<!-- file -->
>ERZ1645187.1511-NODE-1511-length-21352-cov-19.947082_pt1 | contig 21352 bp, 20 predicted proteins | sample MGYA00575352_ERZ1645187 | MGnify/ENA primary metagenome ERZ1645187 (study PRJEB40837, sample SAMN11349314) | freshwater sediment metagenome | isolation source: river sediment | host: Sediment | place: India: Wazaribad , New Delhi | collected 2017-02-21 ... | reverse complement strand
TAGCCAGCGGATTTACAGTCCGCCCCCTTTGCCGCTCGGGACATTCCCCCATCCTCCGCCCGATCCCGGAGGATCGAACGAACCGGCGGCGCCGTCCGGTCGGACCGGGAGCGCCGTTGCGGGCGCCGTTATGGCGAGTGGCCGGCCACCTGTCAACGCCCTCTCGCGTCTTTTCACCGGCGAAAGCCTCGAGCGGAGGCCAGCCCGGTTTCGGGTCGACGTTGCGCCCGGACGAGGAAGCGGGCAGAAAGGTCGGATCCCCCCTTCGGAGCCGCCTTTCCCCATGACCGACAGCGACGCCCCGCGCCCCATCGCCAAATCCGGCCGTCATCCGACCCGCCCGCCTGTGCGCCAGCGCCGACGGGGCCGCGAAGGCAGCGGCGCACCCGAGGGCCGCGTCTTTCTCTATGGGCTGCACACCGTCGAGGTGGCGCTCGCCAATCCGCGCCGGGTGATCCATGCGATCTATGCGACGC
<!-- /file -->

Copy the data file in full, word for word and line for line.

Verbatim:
>ERZ1645187.1511-NODE-1511-length-21352-cov-19.947082_pt1 | contig 21352 bp, 20 predicted proteins | sample MGYA00575352_ERZ1645187 | MGnify/ENA primary metagenome ERZ1645187 (study PRJEB40837, sample SAMN11349314) | freshwater sediment metagenome | isolation source: river sediment | host: Sediment | place: India: Wazaribad , New Delhi | collected 2017-02-21 ... | reverse complement strand
TAGCCAGCGGATTTACAGTCCGCCCCCTTTGCCGCTCGGGACATTCCCCCATCCTCCGCCCGATCCCGGAGGATCGAACGAACCGGCGGCGCCGTCCGGTCGGACCGGGAGCGCCGTTGCGGGCGCCGTTATGGCGAGTGGCCGGCCACCTGTCAACGCCCTCTCGCGTCTTTTCACCGGCGAAAGCCTCGAGCGGAGGCCAGCCCGGTTTCGGGTCGACGTTGCGCCCGGACGAGGAAGCGGGCAGAAAGGTCGGATCCCCCCTTCGGAGCCGCCTTTCCCCATGACCGACAGCGACGCCCCGCGCCCCATCGCCAAATCCGGCCGTCATCCGACCCGCCCGCCTGTGCGCCAGCGCCGACGGGGCCGCGAAGGCAGCGGCGCACCCGAGGGCCGCGTCTTTCTCTATGGGCTGCACACCGTCGAGGTGGCGCTCGCCAATCCGCGCCGGGTGATCCATGCGATCTATGCGACGC